Shifts – Shifting From This to That

In the early 1990’s, Joel Barker introduced the concept of a “paradigm shift”.  His idea was to gain benefit from looking at a process or existing theme in a different way.  His signature theme has many applications for the acreage landscape.  At least 3 shifts are applicable:

              Shift from hedges to multi-stem shrubs – though they can be functional and attractive if well placed and managed, by their very nature, a hedge is a high maintenance item.  The most obvious needed input is pruning.  If the choice is made to maintain a hedge by repetitive shearing, the required number of actions per year to reduce height and width is usually in the 3-5 range as opposed to a mass of multi-stem shrubs maintained with a thinning approach that requires only 1.  If well-chosen and sited, that number could be 0, or possibly every other year.

              In addition to the time and effort required to shear hedges, a common undesirable outcome is the development of “hedge holes”, caused by cutting stems back to the same location with each shearing.  Because this action causes the cuts to be made at locations that often do not respond well to stem removal, the result is death of the tissue, leaving bare areas in the hedge.  This result can be minimized by varying the height and depth of the shearing cuts, however, the potential of this type of damage remains constant.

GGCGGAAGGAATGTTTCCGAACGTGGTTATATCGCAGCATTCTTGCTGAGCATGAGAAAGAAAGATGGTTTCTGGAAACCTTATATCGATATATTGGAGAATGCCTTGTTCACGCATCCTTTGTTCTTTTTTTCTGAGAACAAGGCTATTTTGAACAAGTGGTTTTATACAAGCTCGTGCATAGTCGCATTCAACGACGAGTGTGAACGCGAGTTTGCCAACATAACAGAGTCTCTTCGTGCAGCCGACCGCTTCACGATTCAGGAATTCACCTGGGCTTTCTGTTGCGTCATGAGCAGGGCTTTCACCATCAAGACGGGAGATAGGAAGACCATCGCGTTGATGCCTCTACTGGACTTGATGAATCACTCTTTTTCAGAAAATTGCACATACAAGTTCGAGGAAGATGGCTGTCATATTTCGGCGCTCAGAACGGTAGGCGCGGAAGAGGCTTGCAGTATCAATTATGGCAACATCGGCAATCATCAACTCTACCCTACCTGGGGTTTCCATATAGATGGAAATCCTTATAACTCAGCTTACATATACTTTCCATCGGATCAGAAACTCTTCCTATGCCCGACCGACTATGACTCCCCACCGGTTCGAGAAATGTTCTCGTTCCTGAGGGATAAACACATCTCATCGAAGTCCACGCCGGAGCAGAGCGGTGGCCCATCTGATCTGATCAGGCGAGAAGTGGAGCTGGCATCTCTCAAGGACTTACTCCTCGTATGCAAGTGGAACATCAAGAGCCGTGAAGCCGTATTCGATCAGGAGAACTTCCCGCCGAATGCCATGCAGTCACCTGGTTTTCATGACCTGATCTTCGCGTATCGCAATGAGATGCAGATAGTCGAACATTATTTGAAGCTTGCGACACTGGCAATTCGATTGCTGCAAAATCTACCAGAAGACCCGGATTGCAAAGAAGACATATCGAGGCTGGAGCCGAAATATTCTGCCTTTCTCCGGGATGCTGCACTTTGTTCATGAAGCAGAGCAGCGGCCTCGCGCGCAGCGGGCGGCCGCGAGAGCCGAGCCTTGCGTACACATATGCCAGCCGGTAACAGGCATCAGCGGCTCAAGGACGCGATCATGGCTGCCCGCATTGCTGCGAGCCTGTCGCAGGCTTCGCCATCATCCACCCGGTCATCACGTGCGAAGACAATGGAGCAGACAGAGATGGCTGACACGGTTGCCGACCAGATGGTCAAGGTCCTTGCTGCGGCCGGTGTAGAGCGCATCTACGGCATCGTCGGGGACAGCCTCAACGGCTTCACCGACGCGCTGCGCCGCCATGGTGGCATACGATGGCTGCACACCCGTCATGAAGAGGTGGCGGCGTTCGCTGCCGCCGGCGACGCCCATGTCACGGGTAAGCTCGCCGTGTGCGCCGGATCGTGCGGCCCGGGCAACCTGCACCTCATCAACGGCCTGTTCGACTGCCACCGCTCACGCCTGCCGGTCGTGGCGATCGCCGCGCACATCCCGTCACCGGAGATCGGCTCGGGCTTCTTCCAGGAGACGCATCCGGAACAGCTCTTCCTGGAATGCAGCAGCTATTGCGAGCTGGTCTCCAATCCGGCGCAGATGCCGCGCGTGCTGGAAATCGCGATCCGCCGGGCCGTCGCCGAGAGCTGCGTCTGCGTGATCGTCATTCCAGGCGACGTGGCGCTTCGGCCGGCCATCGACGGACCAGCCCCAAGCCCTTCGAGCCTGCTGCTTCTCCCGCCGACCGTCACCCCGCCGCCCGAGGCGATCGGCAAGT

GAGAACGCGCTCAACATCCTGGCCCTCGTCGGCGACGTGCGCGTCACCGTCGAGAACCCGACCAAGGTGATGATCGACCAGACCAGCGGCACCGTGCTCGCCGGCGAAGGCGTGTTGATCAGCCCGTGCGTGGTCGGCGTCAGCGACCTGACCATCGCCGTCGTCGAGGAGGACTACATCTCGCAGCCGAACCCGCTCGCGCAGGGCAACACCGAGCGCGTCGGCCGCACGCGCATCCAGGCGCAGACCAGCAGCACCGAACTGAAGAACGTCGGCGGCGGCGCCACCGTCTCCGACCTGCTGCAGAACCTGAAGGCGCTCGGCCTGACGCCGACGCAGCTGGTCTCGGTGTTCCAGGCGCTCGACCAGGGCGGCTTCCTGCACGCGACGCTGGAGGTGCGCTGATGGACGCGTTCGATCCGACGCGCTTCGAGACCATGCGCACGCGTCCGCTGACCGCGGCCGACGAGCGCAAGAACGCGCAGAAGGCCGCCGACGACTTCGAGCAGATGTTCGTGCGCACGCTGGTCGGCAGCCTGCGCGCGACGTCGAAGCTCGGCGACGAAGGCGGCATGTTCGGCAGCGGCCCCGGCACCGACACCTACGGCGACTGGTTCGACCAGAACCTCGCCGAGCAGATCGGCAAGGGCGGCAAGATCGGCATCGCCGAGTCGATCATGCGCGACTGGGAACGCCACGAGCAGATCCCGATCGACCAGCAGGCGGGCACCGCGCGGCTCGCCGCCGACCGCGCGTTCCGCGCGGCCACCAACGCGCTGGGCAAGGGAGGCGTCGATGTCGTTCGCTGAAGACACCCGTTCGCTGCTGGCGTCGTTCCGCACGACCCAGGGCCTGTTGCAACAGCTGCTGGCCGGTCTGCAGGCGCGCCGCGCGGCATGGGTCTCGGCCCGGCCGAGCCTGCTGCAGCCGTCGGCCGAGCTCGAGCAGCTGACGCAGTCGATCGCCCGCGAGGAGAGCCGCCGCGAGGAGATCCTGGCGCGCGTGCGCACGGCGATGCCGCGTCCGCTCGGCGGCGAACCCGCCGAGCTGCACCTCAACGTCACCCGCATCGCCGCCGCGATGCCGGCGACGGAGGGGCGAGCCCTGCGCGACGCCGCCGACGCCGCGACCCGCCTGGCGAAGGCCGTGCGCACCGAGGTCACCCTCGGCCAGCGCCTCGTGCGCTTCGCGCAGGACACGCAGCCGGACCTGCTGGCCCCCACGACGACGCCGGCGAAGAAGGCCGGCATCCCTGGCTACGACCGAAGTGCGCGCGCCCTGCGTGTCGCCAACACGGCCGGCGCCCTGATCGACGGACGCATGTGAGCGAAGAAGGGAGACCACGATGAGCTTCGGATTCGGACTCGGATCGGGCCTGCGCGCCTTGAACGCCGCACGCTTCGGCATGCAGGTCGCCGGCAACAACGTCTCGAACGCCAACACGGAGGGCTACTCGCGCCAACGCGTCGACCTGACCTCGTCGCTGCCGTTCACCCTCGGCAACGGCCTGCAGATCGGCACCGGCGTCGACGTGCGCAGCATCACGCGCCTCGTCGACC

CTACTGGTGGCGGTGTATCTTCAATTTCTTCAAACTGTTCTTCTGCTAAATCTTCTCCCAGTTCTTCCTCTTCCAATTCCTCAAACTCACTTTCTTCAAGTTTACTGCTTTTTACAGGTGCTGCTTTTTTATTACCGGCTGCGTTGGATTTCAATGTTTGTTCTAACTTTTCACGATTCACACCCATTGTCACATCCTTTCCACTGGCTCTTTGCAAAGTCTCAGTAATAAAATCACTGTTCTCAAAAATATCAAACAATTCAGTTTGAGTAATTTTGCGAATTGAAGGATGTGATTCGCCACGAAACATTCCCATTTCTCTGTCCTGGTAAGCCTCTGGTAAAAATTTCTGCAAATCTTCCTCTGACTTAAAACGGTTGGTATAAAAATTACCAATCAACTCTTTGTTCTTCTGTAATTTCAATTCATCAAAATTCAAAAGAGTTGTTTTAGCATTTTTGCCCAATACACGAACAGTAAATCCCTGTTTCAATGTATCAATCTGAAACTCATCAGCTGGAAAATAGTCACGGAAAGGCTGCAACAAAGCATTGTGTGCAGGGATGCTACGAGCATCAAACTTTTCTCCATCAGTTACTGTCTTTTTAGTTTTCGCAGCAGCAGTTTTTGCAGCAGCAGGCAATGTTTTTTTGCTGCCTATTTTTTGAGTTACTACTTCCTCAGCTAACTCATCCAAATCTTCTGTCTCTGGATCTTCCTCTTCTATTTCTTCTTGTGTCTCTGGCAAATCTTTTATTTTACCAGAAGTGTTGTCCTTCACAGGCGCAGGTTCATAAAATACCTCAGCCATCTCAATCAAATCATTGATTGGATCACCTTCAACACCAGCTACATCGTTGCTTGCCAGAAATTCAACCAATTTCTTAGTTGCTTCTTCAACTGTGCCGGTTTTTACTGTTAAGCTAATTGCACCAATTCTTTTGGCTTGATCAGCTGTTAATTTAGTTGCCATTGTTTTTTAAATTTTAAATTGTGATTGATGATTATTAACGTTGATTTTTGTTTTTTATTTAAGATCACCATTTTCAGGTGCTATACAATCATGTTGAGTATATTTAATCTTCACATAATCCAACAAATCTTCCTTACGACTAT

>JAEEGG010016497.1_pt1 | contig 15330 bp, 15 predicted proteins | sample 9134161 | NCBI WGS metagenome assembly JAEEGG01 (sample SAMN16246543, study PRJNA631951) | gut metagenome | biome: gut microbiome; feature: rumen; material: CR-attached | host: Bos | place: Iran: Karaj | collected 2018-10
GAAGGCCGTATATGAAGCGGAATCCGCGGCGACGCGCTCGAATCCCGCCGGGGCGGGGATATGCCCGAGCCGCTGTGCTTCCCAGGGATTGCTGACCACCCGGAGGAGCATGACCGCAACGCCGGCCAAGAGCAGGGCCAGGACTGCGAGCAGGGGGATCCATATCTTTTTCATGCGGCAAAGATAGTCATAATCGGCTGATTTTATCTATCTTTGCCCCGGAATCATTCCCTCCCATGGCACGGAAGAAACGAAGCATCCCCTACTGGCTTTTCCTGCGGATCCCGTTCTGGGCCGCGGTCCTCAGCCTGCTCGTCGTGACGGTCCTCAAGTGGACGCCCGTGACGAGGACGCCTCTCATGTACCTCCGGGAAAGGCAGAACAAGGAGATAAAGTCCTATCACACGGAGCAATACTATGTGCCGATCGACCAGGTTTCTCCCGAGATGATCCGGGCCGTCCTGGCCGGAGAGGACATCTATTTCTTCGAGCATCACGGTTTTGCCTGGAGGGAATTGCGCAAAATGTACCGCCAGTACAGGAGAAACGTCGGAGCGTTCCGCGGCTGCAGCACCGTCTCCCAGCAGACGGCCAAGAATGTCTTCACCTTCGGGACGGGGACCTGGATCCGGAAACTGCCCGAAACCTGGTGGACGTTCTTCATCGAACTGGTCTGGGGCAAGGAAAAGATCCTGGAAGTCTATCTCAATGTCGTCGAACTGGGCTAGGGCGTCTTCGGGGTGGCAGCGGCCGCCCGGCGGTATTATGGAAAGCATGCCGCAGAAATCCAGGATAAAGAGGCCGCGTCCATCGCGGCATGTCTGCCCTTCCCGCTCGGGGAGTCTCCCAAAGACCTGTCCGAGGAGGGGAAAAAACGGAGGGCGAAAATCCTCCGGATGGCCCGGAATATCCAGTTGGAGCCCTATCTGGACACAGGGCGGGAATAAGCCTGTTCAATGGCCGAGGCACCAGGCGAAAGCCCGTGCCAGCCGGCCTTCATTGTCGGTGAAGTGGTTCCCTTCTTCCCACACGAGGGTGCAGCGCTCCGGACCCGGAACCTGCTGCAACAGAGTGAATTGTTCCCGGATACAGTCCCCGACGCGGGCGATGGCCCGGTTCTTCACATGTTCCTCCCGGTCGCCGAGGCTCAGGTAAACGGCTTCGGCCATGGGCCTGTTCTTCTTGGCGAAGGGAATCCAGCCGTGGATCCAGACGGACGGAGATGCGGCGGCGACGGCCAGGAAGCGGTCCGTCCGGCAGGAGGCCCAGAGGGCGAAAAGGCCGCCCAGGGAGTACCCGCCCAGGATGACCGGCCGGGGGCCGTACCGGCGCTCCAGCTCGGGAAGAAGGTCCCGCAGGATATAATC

Shift from annuals to perennials, groundcovers and ornamental grasses – there’s nothing like the pop of color that annuals bring to the landscape…the vibrancy that they provide is really hard to obtain from other plants.  However, where feasible, perhaps in low priority areas, perennials, groundcovers and ornamental grasses may serve the same purpose as annuals.  For example, a groundcover with season-long appeal often will provide similar appeal as an annual with much reduced inputs of water and fertilizer.

              Shift from “whatever is available” to industry proven plants – though it’s convenient to buy quickly available plants, they often lack the vigor and disease resistance that other choices provide.  Spending a little time perusing information sources such as All America Selections, Proven Winners and the California Spring Trials will provide the same type of results as choosing turfgrass cultivars that perform well in the local or regional National Turfgrass Evaluation Program trials.

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